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Umez Foundation (UF)

Addressing Nigerian African Issues Head-on

Leadership is action, not a position

Is Democracy the Engine of Economic Development?

by Bedford N. Umez 

One of the arguments that is often made to explain problems of development in authoritarian regimes (such as the present day Nigeria and some other African nations) is the one that blames development problems on lack of democracy. The essence of this argument (referred here as democracy-leads-to-economic growth perspective) is that lack of democracy is the major cause of the problems of development in Nigeria. Before considering this argument, let me first define democracy.

In this context, I shall use the word "democracy" to mean a statement about sovereignty and nothing else. This, I believe, is the proper use. Sovereignty can reside in one person, a selected few (as we have seen time and time again in many African countries, especially in Nigeria), or the whole adult population. Sovereignty in the adult population is established and nurtured when a representative government permits and maintains certain basic principles; only then can such be properly and assertively called a "democracy." These principles are (a) universal political participation, (b) political equality, (c) majority rule (with substantive recognition of the minority rights), (d) rule of law, (e) government responsiveness to the public opinion, and, of course, (f) the basic freedoms of speech, press, assembly, religion, and organization.1

The Issues and Implications

According to democracy-leads-to-economic growth perspective, Nigeria should establish democracy first in order to achieve economic growth because the military is not equipped to play a developmental role in the economic sphere. Perhaps the best known version of this perspective is presented by Alexander Madiebo. He states:

A military government is a major set back for any nation and should be avoided at all costs. This is because military men are unqualified for the task of government and either lean too heavily on advice which may not always be in the best interest of their people or, worse still, attempt to rule without it.2

Henry Bienen and Eric Nordlinger argue that the militaries are akin to interest groups; as such, they are more concerned with the advancement of their own corporate interests (e.g., military autonomy, salaries, and arms procurement) even when such interests are clearly at odds with those of the larger society.3 Thus, the military will be more apt to increase its own budget and proportionately reduce the budget allocated to civilian and non-defense projects.4 Samuel Decalo argues that militaries are hardly organizations. Rather, some factions of the military are self-interested players of a Hobbesian political environment, preoccupied with their own selfish aggrandizement which tend to retard economic growth.5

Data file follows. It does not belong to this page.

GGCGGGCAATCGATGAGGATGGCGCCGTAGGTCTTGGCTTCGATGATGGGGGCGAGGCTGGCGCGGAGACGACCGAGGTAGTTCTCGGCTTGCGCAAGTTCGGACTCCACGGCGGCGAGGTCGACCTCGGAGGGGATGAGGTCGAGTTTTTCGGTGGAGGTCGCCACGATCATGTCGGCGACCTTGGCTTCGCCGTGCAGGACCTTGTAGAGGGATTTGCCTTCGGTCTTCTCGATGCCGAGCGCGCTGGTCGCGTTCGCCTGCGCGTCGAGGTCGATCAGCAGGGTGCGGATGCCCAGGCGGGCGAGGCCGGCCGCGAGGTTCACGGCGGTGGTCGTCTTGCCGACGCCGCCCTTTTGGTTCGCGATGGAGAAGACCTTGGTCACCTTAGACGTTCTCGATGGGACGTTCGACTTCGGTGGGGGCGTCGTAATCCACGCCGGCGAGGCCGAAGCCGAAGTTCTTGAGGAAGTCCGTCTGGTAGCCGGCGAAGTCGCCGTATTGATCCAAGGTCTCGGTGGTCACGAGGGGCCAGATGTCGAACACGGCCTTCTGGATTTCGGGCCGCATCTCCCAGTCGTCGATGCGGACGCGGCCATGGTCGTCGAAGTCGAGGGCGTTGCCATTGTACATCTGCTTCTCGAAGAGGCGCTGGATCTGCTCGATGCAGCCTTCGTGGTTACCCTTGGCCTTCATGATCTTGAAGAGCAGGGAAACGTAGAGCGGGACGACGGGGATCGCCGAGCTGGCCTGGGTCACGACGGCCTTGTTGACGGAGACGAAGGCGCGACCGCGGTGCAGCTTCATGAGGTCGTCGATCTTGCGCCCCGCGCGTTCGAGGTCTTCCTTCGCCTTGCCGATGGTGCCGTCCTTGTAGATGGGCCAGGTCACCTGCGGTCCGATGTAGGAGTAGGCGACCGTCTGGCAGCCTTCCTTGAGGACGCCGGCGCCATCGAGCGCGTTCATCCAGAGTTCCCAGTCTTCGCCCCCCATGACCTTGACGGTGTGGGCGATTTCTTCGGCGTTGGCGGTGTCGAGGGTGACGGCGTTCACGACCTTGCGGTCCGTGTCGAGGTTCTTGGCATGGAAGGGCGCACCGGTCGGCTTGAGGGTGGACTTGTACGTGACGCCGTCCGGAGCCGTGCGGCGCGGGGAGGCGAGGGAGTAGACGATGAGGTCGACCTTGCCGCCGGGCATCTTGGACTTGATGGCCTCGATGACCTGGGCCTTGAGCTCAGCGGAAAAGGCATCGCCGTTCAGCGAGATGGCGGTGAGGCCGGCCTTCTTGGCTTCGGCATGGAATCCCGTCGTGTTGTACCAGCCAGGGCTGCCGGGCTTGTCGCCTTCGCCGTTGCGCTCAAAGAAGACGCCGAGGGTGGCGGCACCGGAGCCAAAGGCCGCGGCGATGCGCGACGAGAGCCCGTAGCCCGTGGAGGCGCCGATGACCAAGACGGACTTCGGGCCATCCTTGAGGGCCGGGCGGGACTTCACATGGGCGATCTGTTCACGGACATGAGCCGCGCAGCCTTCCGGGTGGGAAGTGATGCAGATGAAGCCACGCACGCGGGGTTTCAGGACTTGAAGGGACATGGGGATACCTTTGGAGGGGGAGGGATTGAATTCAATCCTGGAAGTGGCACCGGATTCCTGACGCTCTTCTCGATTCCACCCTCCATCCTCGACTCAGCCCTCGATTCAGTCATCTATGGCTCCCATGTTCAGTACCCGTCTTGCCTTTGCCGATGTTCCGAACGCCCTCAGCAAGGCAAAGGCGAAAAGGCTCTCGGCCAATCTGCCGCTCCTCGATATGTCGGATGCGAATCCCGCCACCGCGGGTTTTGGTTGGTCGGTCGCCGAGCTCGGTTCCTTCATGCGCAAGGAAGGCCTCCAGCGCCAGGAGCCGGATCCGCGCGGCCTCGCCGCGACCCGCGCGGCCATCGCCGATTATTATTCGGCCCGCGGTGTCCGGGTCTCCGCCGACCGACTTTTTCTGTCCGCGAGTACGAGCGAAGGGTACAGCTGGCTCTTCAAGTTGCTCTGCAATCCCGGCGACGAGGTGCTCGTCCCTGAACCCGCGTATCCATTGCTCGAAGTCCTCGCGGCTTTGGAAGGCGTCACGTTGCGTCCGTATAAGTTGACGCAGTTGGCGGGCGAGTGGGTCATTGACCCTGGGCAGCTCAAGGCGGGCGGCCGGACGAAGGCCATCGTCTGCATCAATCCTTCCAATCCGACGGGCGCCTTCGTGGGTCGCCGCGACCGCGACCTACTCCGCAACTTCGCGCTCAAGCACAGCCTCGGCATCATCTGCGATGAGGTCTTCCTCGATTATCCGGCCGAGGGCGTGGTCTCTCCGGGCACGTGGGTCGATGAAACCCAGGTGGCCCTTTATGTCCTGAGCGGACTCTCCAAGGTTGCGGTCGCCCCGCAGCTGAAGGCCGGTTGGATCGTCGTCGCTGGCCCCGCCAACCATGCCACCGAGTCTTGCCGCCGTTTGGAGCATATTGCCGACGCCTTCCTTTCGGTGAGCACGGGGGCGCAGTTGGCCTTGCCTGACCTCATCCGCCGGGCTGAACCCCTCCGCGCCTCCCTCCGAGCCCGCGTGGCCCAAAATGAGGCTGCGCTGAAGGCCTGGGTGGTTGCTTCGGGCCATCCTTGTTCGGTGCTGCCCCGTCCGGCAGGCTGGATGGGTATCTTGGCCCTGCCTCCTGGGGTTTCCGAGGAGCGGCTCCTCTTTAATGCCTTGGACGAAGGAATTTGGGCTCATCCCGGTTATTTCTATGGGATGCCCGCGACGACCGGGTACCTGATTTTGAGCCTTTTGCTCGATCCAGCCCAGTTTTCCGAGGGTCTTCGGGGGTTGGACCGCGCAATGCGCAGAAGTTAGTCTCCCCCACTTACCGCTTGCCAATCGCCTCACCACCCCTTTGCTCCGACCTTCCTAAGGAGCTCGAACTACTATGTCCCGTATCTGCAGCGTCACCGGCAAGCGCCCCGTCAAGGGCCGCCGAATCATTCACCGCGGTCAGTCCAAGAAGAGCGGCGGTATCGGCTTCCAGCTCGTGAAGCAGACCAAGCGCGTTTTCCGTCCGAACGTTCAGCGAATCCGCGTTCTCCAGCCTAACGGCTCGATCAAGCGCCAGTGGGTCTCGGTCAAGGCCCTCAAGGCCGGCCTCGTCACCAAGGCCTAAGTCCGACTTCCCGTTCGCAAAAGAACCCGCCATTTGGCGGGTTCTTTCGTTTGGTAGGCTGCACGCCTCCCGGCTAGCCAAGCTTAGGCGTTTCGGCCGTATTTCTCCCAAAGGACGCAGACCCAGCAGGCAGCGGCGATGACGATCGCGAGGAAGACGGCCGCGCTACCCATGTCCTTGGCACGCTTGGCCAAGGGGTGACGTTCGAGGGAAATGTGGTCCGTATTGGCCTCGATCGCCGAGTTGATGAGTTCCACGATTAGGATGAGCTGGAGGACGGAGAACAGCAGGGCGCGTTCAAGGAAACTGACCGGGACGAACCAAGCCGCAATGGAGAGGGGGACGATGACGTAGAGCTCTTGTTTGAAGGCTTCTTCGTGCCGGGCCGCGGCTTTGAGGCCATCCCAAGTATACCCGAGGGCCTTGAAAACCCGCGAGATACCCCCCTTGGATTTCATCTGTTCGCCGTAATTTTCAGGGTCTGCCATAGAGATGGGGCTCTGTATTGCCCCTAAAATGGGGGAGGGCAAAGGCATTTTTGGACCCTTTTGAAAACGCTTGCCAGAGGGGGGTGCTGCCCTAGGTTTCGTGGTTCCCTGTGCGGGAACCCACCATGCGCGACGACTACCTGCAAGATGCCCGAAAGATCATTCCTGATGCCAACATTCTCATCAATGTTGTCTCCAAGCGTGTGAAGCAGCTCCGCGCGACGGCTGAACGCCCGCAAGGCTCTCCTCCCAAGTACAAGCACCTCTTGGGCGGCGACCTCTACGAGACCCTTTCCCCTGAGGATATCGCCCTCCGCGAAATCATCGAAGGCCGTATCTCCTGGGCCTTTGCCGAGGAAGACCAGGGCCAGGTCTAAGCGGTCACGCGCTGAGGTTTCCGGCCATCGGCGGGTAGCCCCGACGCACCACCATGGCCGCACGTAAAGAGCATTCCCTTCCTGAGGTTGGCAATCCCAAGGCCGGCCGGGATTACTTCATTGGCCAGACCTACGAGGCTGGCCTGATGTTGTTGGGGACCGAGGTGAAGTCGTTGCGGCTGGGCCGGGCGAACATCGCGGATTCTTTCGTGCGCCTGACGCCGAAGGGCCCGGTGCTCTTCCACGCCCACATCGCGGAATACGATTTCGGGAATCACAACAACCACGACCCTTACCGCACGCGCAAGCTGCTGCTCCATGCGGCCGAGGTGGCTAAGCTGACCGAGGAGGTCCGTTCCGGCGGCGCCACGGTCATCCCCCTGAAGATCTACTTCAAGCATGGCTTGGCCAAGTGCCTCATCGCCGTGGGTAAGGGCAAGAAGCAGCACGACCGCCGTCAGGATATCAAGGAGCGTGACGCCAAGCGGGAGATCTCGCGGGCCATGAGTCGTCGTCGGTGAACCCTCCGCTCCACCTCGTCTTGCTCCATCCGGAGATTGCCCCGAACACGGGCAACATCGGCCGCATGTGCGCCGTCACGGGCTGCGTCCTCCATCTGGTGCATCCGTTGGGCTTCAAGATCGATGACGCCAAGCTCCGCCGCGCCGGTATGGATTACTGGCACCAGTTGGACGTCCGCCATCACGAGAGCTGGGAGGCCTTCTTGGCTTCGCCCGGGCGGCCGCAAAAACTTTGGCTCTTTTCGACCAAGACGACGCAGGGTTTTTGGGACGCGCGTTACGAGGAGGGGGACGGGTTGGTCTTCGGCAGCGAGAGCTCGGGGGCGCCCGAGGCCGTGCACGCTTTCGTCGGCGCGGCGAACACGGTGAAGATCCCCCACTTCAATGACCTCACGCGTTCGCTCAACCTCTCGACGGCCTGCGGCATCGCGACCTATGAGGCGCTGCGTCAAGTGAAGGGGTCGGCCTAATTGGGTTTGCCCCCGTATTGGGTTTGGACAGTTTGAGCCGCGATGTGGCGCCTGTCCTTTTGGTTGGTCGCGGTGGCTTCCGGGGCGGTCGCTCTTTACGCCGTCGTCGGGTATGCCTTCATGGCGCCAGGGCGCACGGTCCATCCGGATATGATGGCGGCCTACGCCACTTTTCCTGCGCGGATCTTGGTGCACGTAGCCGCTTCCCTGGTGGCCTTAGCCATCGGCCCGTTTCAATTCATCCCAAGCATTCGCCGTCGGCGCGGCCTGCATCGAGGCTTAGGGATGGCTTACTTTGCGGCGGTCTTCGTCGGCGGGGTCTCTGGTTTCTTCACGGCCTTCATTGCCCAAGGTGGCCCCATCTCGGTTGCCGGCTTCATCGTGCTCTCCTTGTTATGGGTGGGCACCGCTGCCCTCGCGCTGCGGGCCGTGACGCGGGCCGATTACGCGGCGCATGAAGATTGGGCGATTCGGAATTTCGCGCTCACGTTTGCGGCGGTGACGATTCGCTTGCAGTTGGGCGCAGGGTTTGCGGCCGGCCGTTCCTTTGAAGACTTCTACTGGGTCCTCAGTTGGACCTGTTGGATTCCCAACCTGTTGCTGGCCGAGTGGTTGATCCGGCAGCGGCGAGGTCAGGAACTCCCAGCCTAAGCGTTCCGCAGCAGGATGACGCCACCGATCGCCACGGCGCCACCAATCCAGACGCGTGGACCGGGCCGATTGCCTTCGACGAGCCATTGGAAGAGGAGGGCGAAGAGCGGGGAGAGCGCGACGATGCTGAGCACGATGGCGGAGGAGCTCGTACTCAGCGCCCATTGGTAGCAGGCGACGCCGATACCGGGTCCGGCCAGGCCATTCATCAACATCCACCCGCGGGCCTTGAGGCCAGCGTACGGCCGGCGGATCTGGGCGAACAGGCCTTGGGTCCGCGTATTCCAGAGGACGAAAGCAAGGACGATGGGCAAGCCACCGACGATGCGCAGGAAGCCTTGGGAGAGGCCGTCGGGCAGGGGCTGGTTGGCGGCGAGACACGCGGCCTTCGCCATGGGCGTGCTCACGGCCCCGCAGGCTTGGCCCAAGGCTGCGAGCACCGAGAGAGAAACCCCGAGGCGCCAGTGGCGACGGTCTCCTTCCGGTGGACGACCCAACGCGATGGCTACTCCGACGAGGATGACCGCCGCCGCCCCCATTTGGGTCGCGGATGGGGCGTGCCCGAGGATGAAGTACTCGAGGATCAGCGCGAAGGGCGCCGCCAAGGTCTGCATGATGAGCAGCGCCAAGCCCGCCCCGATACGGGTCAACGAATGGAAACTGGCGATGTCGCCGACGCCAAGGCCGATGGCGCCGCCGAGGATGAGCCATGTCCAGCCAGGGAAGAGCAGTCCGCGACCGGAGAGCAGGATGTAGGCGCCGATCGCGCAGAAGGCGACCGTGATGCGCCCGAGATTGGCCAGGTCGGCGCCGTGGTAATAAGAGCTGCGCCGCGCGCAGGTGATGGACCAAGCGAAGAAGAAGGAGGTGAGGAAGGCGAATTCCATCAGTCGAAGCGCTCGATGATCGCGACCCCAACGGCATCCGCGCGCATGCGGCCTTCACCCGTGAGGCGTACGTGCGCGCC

Within Nigeria, there are additional (though related) reasons why many Nigerians (in particular) are presently clamoring for democracy -- the return of the civilian government. First, is the ascendancy of the Nigerian military in governance and the present economic decline in Nigeria. It is an indisputable fact that Nigerian economy has been declining,6 and that Nigeria is one of the most coup prone nations in Africa.7 In fact, military intervention has become an integral part of the electoral cycle in Nigeria that in thirty-eight years, from the time of independence (1960) to the present (1998), the military has ruled Nigeria for twenty-eight of those years.

While it is beyond the confines of this article to provide a comprehensive of the various studies which outline the differences between military and civilian governments, it is instructive that some of the attributes assigned to the military, e.g., pursuit of narrow interests, apply equally to the civilian leaders. This point is exemplified by the pursuit of their own interest. Clearly, self-interest may be at odds with what serves the collective good. To that extent, neither the military nor a civilian government in Nigeria would assure development. Thus, the underlying question in this chapter: is democracy a precondition for economic growth?